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Statement: Groups applaud environmental agency decision to revisit Solid Waste Master Plan
DEP announcement comes after months of pressure from several organizations
BOSTON -- In a move celebrated by several major environmental, grassroots and public interest organizations, the Massachusetts Department of Environmental Protection (DEP) announced Thursday that they would re-open the public hearing process on the draft 2020-2030 Solid Waste Master Plan, the Commonwealth’s blueprint for dealing with waste. After the initial hearings ended in December without sufficient public outreach, the groups started pushing for the public hearings to be reopened; through direct advocacy, letters, emails and grassroots organizing.
The groups involved in the effort to get more public input said the following:
Janet Domenitz, Director, Massachusetts Public Interest Research Group (MASSPIRG):
“Massachusetts should move from a “Solid Waste” plan to a “Zero Waste” plan, and we think the public wants that. But the public didn’t get a fair opportunity to say so in the fall. We are glad DEP heard our request for more public input in this hugely important plan to tackle our huge waste problem.”
Claire Miller, Lead Community Organizer, Toxics Action Center: “Our organization works with community groups and residents who suffer everyday from the pollution that results from landfills, incinerators, and other disposal of trash. We need the voices from the frontline to be front and center in this Solid Waste plan, and we are heartened the DEP responded to our request for this opportunity.”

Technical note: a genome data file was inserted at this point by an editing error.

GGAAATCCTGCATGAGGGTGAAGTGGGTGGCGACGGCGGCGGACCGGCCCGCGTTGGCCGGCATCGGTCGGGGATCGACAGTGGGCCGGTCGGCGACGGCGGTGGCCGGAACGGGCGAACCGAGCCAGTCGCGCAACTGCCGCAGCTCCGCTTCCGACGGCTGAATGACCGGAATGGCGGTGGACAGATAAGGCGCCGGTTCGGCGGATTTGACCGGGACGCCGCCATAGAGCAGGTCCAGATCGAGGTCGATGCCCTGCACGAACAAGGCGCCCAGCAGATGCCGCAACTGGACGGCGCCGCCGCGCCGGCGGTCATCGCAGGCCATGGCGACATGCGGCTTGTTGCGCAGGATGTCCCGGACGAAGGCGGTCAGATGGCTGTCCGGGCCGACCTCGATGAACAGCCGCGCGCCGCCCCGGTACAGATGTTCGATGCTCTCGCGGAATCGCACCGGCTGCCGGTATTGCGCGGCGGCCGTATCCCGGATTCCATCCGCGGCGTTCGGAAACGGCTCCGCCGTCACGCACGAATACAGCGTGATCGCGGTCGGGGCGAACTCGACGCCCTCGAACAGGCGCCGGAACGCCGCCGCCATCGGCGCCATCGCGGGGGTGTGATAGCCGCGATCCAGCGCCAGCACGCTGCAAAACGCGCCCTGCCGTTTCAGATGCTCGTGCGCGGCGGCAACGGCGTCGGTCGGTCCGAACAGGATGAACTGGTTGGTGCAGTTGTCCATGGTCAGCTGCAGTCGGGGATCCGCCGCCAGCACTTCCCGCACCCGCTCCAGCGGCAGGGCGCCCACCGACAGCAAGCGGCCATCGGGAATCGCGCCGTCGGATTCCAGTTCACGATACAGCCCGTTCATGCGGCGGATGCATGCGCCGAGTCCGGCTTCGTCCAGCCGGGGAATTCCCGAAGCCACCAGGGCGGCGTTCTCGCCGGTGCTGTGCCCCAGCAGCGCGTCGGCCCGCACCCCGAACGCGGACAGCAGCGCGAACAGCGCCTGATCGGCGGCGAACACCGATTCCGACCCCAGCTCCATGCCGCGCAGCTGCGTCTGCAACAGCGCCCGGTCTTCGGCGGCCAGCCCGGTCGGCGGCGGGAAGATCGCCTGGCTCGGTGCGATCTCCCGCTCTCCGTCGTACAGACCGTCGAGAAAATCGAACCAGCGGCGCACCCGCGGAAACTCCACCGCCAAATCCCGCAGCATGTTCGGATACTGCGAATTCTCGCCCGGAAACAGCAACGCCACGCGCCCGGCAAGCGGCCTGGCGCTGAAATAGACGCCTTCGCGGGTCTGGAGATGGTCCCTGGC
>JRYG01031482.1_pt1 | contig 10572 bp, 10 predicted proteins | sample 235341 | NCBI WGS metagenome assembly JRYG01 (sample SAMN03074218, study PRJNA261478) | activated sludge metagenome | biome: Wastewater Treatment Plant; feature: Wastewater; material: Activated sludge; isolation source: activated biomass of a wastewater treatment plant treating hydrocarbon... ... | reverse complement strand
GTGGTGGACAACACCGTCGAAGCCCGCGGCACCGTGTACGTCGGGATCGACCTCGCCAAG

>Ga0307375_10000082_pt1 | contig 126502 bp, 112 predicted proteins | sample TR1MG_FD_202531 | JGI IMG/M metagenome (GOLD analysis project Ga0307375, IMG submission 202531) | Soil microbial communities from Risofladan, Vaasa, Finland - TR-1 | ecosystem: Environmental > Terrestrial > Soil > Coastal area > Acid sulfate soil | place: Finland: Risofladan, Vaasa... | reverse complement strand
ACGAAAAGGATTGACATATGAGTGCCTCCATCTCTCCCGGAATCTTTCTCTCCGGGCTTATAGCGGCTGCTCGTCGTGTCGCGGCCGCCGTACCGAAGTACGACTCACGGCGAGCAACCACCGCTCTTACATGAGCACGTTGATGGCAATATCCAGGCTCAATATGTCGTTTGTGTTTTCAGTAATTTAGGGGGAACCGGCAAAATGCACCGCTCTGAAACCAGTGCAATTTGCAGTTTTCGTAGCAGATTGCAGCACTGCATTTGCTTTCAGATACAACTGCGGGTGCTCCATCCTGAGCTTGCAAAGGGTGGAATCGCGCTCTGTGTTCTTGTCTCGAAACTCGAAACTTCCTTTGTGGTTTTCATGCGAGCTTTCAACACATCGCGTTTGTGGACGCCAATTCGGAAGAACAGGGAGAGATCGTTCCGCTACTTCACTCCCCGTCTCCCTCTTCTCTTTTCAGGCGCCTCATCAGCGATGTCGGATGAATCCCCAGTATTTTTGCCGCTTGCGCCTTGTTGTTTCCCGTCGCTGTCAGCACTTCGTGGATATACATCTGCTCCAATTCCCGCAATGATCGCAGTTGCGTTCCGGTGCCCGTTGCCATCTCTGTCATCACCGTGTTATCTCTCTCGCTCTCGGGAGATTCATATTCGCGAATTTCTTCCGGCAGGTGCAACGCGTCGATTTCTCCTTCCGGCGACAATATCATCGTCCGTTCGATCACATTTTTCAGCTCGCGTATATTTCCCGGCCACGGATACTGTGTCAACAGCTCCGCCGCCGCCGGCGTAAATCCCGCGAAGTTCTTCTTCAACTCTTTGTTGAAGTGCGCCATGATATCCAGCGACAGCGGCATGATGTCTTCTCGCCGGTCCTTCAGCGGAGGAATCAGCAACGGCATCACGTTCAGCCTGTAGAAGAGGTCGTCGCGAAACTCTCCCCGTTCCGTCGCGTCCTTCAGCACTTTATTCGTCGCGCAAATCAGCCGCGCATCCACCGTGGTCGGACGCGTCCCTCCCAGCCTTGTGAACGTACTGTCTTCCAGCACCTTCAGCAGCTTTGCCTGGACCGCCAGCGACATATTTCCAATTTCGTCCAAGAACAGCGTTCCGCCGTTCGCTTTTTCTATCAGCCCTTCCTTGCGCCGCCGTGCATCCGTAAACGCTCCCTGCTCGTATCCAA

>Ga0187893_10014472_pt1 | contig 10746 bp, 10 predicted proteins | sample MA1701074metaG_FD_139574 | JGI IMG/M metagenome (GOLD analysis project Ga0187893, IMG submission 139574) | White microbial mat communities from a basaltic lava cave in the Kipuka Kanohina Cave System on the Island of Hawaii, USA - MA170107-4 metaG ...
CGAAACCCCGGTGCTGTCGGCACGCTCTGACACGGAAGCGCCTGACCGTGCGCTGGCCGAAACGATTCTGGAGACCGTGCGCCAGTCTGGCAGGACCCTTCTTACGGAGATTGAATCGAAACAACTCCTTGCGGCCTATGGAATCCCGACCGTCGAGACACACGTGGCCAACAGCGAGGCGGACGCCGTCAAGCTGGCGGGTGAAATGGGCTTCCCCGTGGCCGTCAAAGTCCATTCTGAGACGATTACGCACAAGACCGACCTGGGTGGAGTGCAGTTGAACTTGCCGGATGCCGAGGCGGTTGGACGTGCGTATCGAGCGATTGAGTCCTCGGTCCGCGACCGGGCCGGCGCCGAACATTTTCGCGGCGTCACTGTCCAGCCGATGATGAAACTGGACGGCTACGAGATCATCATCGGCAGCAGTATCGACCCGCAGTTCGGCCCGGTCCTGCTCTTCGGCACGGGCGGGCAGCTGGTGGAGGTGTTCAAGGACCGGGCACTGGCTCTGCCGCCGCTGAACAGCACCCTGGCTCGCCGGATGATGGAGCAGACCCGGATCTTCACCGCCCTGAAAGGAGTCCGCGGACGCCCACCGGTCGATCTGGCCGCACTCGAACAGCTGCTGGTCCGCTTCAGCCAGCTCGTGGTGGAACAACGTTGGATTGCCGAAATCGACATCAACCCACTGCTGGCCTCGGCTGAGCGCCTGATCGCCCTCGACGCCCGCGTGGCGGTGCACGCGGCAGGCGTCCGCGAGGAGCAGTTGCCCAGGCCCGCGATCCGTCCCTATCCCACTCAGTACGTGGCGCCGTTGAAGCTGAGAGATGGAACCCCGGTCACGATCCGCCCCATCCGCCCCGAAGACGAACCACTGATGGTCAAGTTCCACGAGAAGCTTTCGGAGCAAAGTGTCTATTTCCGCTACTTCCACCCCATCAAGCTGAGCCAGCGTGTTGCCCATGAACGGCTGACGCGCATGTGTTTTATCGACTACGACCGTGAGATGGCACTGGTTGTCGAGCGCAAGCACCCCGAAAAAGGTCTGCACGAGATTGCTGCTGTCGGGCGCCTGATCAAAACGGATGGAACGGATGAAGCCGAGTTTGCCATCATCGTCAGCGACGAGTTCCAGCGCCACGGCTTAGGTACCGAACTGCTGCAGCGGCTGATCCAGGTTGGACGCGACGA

Elizabeth Saunders, Massachusetts Director, Clean Water Action: “It’s critical that environmental justice be prioritized in each and every environmental policy the state enacts, and that members of marginalized communities have a meaningful voice in the creation of policies that affect them. The fact that the DEP will re-open the public hearings around the Solid Waste Plan in large part to consider environmental justice voices demonstrates that our request was heard.”
Kirstie Pecci, Conservation Law Foundation: “Massachusetts is filling up landfills and fueling polluting incinerators across New England. We need to turn this around, and the Solid Waste Master Plan could be how we do that. However, the public hearing process in the fall was not sufficient to get us there. I’m glad the DEP abided by our request for more public input to the Plan. I think it will make all the difference.”
Every ten years, the DEP is required by law to issue a ten-year Solid Waste Master Plan, which serves as a blueprint for the Commonwealth's waste policies. The Commonwealth’s plan for how we reduce, reuse, recycle, and dispose of waste is guided by this document.
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